Zebra didn’t release new music until 2003, with the release of Zebra IV. Why the long lag? How do you feel the record compares to the band’s classic era?

Randy:
We didn’t have a record label during that time, so there was no urgency. We took our time to get the right collection of songs for the record. I am proud of Zebra IV. There were a lot of great newer songs on the record along with a couple of oldies from the mid-70s. The reaction from the fans was all positive. The record certainly held up to the first three. Some of our most requested songs these days are from Zebra IV.

Andrew:
In the ensuing years, Zebra has been a steady presence on the live scene, but you’ve been dormant as a studio band. What’s gone into that decision?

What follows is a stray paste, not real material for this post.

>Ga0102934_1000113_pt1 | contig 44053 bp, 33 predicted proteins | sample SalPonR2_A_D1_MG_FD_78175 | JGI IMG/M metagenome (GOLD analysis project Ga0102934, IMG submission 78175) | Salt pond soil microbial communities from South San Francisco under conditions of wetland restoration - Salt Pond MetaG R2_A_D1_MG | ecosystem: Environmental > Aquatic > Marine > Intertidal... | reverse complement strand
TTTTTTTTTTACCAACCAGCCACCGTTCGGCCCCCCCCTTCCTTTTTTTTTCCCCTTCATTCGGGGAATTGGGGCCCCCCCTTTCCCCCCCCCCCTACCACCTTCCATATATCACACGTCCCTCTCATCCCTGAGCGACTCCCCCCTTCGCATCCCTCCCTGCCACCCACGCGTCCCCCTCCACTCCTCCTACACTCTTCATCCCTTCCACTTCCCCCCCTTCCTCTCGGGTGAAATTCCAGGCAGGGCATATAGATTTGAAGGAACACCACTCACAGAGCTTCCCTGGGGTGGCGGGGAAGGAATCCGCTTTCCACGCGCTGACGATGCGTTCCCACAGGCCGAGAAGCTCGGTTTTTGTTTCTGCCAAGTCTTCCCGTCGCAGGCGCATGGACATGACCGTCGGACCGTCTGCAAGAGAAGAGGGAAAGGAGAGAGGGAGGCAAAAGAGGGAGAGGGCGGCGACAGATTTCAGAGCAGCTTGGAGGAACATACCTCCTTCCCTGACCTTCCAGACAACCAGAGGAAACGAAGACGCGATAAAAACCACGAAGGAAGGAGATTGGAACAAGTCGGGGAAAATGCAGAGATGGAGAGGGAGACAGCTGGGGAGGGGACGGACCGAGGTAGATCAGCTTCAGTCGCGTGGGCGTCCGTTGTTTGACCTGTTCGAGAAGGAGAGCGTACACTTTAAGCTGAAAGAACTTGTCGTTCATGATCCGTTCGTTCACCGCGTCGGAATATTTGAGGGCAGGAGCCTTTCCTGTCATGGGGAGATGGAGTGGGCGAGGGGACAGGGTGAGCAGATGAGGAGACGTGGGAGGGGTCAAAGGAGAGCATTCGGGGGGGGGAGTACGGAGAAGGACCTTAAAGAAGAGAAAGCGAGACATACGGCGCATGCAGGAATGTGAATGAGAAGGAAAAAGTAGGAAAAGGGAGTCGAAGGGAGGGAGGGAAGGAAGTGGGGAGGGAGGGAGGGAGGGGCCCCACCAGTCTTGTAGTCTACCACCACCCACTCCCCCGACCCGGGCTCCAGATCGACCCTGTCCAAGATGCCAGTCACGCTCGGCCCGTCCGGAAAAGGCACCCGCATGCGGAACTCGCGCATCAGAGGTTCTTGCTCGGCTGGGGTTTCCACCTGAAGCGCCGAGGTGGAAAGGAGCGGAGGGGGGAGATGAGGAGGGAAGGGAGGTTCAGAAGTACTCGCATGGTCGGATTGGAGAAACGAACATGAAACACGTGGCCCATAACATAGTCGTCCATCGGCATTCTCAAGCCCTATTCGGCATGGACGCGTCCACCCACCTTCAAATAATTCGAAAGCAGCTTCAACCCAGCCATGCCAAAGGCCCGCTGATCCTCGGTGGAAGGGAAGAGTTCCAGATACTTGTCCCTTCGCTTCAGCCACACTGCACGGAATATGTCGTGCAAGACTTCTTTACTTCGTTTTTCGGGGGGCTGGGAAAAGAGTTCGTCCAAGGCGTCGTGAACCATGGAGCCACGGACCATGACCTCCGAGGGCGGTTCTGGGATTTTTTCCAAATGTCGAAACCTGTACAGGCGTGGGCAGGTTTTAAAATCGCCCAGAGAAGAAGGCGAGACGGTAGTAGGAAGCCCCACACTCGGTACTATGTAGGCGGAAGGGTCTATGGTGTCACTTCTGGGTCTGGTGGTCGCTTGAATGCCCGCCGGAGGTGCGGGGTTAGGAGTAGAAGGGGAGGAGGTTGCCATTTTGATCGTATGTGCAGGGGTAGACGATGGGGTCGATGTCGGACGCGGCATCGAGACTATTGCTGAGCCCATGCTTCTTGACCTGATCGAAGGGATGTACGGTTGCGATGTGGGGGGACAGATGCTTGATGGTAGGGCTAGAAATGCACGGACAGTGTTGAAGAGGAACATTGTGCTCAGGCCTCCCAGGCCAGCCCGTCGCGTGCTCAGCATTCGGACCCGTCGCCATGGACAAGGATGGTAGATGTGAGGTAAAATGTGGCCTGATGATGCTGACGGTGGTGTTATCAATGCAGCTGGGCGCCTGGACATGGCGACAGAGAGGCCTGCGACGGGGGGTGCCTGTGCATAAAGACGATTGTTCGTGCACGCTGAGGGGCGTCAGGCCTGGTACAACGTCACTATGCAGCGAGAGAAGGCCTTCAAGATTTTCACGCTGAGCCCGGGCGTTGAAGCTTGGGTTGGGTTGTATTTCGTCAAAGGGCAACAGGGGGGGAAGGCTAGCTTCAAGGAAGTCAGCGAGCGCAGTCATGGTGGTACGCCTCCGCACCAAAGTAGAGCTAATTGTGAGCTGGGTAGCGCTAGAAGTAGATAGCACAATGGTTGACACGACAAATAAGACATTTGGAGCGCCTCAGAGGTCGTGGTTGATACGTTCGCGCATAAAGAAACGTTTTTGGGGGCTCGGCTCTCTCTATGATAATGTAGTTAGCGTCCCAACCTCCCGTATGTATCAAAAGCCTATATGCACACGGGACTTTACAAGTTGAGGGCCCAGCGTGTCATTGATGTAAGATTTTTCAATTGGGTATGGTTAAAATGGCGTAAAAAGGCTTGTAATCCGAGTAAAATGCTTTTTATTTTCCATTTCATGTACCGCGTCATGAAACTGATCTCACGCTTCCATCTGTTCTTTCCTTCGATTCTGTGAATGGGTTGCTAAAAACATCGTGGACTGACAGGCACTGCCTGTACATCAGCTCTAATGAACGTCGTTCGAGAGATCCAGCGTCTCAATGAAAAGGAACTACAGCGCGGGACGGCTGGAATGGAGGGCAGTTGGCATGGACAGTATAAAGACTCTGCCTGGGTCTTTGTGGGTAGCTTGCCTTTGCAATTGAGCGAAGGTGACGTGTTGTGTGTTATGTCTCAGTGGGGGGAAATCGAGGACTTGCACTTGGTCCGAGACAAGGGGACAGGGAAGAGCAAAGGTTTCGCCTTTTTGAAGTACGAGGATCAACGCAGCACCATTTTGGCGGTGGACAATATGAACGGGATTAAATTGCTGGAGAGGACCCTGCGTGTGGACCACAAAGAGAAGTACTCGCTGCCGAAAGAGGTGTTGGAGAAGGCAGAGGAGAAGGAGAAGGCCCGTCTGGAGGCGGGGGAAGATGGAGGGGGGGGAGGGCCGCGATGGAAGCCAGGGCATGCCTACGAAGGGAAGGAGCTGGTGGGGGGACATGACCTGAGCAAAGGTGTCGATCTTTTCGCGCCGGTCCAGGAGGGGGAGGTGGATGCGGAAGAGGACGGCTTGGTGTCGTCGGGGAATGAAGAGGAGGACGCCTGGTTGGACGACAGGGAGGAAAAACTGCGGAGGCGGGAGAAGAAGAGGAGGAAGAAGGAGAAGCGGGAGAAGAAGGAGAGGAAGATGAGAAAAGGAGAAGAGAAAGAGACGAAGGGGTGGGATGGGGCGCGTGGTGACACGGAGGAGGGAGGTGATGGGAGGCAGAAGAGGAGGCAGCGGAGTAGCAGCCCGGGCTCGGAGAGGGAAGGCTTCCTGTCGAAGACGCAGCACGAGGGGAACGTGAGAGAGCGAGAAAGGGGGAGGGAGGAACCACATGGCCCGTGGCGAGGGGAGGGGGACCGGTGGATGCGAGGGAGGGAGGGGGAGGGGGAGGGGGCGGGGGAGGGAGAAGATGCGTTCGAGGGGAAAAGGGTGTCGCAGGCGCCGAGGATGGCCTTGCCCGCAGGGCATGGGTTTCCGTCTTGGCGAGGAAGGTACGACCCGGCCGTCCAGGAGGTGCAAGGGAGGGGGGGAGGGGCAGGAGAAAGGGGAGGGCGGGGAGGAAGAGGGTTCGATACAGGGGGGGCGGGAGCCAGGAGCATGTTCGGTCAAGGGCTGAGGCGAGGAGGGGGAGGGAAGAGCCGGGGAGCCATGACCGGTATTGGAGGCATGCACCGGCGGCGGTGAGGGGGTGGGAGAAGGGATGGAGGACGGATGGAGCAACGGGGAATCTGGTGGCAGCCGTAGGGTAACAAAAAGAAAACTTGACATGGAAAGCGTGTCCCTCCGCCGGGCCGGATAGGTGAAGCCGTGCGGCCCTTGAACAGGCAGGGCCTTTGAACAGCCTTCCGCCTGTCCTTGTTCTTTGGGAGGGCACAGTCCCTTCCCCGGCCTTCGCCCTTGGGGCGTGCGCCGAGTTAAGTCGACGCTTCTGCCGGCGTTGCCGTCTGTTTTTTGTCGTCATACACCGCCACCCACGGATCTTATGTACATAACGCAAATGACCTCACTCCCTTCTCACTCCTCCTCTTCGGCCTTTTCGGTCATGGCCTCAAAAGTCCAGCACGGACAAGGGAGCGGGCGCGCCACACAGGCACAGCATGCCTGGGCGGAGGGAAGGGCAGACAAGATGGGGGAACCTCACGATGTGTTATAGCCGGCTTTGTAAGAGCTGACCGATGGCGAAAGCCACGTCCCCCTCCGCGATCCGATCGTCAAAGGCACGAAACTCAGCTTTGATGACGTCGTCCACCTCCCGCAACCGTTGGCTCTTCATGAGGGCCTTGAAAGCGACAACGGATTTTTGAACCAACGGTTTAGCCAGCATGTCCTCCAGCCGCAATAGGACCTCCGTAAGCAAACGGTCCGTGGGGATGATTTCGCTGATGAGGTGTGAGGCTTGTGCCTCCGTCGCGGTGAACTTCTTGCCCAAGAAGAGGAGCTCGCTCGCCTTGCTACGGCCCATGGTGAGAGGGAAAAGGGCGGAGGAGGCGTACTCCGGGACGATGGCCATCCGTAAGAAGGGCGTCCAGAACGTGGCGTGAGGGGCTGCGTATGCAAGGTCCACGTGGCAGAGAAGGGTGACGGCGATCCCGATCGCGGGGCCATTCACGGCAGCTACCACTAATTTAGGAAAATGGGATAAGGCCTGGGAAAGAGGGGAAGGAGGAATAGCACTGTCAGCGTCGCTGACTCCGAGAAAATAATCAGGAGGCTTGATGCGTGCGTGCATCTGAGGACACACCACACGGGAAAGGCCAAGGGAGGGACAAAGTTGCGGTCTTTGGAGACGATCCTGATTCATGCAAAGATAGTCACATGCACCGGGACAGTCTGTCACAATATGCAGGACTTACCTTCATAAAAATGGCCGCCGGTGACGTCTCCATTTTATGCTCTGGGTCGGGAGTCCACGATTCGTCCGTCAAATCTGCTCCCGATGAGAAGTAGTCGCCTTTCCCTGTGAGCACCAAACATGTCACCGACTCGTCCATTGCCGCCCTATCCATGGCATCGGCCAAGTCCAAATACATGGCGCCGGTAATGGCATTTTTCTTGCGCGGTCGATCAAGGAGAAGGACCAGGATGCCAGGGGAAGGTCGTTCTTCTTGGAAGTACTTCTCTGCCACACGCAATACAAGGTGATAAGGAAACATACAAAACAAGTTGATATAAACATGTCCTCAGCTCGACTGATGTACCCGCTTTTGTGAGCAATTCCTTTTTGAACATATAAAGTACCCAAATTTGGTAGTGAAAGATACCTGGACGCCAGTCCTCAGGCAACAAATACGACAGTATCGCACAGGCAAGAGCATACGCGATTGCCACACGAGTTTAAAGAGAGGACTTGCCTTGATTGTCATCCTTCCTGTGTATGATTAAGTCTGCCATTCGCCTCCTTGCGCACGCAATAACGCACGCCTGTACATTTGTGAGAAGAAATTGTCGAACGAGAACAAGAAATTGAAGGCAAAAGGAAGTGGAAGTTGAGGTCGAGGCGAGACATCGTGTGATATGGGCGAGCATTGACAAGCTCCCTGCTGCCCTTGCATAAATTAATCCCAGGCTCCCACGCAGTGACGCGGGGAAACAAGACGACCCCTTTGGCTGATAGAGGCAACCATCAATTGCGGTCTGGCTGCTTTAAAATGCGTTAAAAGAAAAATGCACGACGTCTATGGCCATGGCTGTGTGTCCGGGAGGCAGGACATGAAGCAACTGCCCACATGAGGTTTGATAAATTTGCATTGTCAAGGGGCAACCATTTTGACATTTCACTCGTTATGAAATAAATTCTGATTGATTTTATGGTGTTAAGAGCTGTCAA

Randy:
I think it all comes down to whether you feel you have something worth recording. Although I have written quite a bit since Zebra IV, the songs haven’t touched me in a way that makes recording them such a priority. Hopefully, that will change!

Andrew:
Zebra was inducted into the Long Island Music Hall of Fame in 2012. How meaningful was that to the band given its history as a local band?

Randy:
The Long Island Music Hall of Fame made an exception for Zebra. None of us were born on Long Island, but the Long Island Music Hall of Fame decided to make an exception, and induct us anyway. We were certainly flattered that we were considered for induction. I guess we had paid our Long Island dues!

Images courtesy of Zebra Facebook (official)

Andrew:
It’s been previously reported that Zebra is working on new material for a long-awaited fifth album. What more can you tell us about that?